When the Council originally purchased the hall and gardens to use as the Town Hall they were surrounded by a high wall and could not be seen from the main road.
In 1893 Mr Frederick Monks, a member of the council and Director of the Monks Hall Foundry saw some magnificent gates on one of his many visits to Ironbridge.
These he offered as a gift to the council and after installation they were formally opened on 'Walking Day' 28 June 1895. The gates were originally exhibited by the Coalbrookdale Company at the International Exhibition in London in 1862 although there are a number of small differences from the gates I photographed to the ones that were exhibited.
Originally the centre archway of the gates was surmounted by large Prince of Wales feathers, a wreath and the motto 'ICH DIEN', and there were no movable gates under this archway. Today the Prince of Wales feathers, wreath and motto have been replaced by the arms used by the borough from 1847 to 1897.
The gates have an extreme width of 16.459m, and measure 7.620m to the top of the central arch.
Railings approximately 1.200m high were originally erected either side of the gates on a 610mm high stone base although today only a small section of railings and the stone plinth remain. The remainder together with a fountain being removed in 1942 to aid the war effort.
Mr Monks at this time also gave a smaller pair of gates to be placed at the corner of Crosfield Street and Sankey Street. These gates and railings as well as the movable gates which now fill the central arch were also made at the Coalbrookdale Foundry.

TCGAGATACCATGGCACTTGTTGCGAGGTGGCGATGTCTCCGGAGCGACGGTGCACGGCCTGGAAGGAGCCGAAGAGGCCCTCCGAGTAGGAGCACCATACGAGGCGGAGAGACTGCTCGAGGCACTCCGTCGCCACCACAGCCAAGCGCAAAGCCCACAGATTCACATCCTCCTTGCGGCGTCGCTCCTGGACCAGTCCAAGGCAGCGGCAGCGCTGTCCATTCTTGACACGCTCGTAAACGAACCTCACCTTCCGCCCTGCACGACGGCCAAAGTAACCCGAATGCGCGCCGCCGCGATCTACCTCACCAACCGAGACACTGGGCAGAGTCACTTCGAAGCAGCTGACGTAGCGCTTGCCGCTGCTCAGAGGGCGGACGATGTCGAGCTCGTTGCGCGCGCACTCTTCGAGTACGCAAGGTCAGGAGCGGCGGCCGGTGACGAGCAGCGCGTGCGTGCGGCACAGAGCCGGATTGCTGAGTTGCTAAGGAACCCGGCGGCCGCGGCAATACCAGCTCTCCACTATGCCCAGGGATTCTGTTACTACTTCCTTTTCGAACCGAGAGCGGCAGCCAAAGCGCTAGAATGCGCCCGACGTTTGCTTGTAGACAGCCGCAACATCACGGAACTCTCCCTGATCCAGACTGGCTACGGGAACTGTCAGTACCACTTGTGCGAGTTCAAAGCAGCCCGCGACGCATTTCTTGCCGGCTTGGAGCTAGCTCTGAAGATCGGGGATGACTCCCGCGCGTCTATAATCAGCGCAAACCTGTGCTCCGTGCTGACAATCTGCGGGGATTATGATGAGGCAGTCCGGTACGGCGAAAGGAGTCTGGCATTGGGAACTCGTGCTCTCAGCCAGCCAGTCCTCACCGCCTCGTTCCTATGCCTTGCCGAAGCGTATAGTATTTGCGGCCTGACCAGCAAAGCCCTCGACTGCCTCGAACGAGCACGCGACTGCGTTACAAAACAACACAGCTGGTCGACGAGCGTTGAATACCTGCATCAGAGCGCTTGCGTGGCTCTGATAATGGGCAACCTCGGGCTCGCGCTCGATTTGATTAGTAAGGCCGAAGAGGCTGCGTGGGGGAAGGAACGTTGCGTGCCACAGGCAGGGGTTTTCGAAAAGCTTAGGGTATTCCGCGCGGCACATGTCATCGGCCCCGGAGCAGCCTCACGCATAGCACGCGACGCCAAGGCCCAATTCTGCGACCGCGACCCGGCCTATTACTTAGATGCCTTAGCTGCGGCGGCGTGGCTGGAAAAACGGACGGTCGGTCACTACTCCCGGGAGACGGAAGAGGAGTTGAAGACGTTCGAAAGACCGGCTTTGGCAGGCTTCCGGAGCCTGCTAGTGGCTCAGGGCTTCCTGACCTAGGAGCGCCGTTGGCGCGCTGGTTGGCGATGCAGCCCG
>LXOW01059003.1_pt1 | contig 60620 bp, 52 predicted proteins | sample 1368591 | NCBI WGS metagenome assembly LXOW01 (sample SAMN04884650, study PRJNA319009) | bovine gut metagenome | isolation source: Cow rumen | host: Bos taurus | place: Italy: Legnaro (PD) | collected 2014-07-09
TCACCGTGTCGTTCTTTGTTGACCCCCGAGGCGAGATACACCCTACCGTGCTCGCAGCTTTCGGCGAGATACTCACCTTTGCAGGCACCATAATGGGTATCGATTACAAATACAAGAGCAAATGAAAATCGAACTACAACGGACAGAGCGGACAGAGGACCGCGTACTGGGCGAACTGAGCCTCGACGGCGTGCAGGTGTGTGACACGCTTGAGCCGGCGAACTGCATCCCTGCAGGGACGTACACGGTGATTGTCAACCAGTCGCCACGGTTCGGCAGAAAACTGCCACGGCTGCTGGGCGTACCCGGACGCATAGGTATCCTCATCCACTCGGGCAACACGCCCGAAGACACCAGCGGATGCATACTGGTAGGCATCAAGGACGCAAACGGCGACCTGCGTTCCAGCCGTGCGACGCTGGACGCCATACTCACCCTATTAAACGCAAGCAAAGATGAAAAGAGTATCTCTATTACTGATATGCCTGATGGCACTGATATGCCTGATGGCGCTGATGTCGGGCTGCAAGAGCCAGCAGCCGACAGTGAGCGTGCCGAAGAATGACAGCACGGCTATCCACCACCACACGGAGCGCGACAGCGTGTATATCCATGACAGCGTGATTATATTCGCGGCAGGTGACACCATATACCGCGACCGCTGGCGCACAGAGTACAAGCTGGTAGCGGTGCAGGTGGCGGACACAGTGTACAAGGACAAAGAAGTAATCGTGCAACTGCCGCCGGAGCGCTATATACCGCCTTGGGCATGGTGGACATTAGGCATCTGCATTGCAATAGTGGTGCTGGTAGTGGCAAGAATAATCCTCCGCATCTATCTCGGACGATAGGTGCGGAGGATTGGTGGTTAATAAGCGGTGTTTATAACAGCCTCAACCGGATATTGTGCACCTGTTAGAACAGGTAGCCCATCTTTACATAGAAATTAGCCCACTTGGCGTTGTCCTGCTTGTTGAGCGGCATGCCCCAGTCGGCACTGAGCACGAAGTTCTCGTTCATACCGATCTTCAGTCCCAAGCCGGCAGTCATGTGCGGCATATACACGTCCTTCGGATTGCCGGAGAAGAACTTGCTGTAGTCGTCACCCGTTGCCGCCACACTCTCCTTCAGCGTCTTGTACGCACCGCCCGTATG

There are several stories told concerning the reason for the Prince of Wales feathers on the original gates and what happened to the gates between them being at the 1862 Exhibition and their erection at Warrington in 1895.
One story which is noted as being the most likely seems to be that although they were specifically produced for the 1862 Exhibition, they had been commissioned by one of the livery companies of London as a gift to Queen Victoria to be used at Sandringham, a property purchased in 1862 for the Prince of Wales (later Edward VII).
It was however the custom at the time, that prior to the acceptance of such a gift, the Queen should be able to inspect the object offered. The gates were therefore erected in Rotten Row, but unfortunately the statue of Oliver Cromwell (now sited at Bridgefoot) modelled by the same artist who designed the figures on the top of the gates, was placed behind them, and it is understood that this caused Her Majesty displeasure to the extent that she refused the gates.
They were then returned to Coalbrookdale where they lay from 1863 to 1893, when they were seen by Mr F Monks.
The records of the Coalbrookdale Company indicate that the gates, which are made of cast-iron, were designed by a Mr Kershaw in conjunction with a manager named Mr Crook, and that the four finials representing the goddess of victory, Nike, were the work of John Bell.